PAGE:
In the vast and complex food industry, safety mistakes are among every involved business’s worst nightmare. The U.S. Centers for Disease Control and Prevention estimates that 48 million Americans get sick from foodborne illnesses each year, with 128,000 being hospitalized and 3,000 perishing from their condition. Any businesses determined to be involved, from produce growers to restaurants, can take hits financially from penalties and loss of reputation. 

Businesses have turned to technology to maximize their food safety and sanitation efforts. Today’s article covers two significant ways technology keeps food workers and consumers safe and sound. 

Traceability: The Backbone for Food Safety and Sanitation 

Traceability in the food industry tracks all the steps taken in food production up and down the supply chain. Production includes everything from raw ingredients to the final product’s arrival at the supermarket. Traceability is essential in food safety and sanitation, as it allows producers and government agencies to backtrack any foodborne illnesses or contamination to their source. The affected product or products can be promptly removed to halt consumer harm.  

Documenting food products, from their ingredients to distribution, is vital for traceability. The food industry uses several technologies to achieve this goal. 

Efficient food tracking with Barcode and RFID 

Scanning technologies like barcode scanners and RFID readers help companies track the sometimes huge number of raw ingredients and final products typically used in food production. 

For example, workers at a centralized produce processing plant can use industrial tablets with built-in readers to scan and upload each item’s tracking information to the plant’s enterprising resource planning (ERP) software. This more automated process eliminates human error in recording data while allowing a real-time view of supply and demand. Product spoilage can be quickly traced back to its source and dealt with.

Secure food traceability with Blockchain 

Like ERP, blockchain is another digital means of tracking food ingredients and products across the supply chain. Item information is gathered similarly using scanners and readers or more exotic means like the Internet of Things

Blockchain is believed to be a more secure means of traceability thanks to features such as decentralized networks, tamper-proof records, and transparent record views. Nestle and Walmart Global Tech are two companies that use blockchain for food traceability. 

Food Safety and Sanitation Through Preservation 

In the food industry, food preservation maintains the nutritional value, texture, and flavor of the original products and produce while significantly slowing down and even stopping their spoilage. While the exact methods vary, they usually fall into one of the following two categories.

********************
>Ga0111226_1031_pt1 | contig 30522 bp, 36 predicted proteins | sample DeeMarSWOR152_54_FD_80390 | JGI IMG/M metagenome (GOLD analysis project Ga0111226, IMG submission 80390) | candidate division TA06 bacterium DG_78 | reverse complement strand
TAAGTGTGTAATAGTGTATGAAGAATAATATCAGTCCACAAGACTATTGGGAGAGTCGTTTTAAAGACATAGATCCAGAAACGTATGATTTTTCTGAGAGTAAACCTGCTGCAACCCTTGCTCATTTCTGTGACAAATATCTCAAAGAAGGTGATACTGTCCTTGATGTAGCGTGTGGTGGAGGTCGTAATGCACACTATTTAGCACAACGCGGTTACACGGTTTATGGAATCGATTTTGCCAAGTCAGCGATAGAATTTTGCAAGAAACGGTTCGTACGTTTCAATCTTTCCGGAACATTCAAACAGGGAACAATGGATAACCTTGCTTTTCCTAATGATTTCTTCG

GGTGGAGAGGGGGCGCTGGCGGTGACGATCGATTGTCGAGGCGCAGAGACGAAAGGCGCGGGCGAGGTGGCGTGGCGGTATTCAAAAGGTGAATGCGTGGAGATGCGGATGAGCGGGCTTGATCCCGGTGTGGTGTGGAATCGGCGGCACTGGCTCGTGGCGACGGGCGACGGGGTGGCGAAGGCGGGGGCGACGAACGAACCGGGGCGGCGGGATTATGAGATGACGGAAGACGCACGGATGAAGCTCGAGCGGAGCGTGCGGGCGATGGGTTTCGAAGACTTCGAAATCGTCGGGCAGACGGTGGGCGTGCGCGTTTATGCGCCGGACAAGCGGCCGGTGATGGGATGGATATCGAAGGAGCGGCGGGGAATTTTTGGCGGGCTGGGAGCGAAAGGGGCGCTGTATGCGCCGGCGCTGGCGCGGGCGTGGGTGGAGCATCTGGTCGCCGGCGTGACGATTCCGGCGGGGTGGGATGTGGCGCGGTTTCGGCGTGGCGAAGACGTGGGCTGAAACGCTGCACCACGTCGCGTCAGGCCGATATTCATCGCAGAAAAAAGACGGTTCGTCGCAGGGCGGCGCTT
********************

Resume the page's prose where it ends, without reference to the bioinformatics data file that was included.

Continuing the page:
Protection Through Automated Disinfection 

Bacteria, viruses, and fungi spoil fresh produce by eating it from the surface inward. Disinfectant chemicals, ultraviolet (UV-C) lighting, and ozone gas are three methods used to kill the various germs on contact. 

Unfortunately, the methods also harm food workers, especially in higher concentrations. Disinfectant chemicals and UV-C lighting can only be applied to produce before packaging. Food can spoil en route to its destination. And while ozone gas dispersion systems can be used before packaging and en route, they are also expensive.

Automated systems are being developed for all three disinfectant methods. They would be stationed at any significant spot on the supply chain where spoilage could occur (examples: food transport vehicle, production facility, and warehouse). Disinfection would be handled by a rugged mini PC or remotely via an industrial tablet. Either method would ensure employee safety and well-being. 

Freezing Produce Saves Lives

Freezing food inhibits or stalls produce decomposition by turning the water in plant and animal cells into ice. Methods used include air-blast freezing, contact or convection freezing, and cryogenic freezing.

Unfortunately, when water freezes, it expands and creates ice crystals, damaging the produce. For example, when a frozen tomato is thawed, it becomes mushy and watery. The freezing methods mentioned earlier aim to minimize ice crystal formation while still stalling decomposition.

Freezing along the food industry’s “cold chain” is closely monitored to ensure minimal damage while continuing to prevent spoilage as the products are shipped to their destinations. The equipment and electrical systems are built from the ground up to withstand extreme conditions. Industrial parts aid the monitoring computer in withstanding the shocks and impacts from road and rail travel. The fanless design of the computers ensures no dust particles or, worse, get blown into the sterile storage units. And so on.

Serve Food Safety and Sanitation With Cybernet Computers

Food safety and sanitation are essential in food production, as problems like spoilage harm consumers. Companies are turning to technological means like traceability and freezing to prevent or minimize such problems. 

Are you looking for suitable computers to monitor and direct your food safety and sanitation efforts? Contact the team at Cybernet Manufacturing! Team members will happily go over the unique features of our industrial computer lineup, from the hardened glass screen of the industrial panel All-In-One to the rugged components used in the industrial mini PC. 

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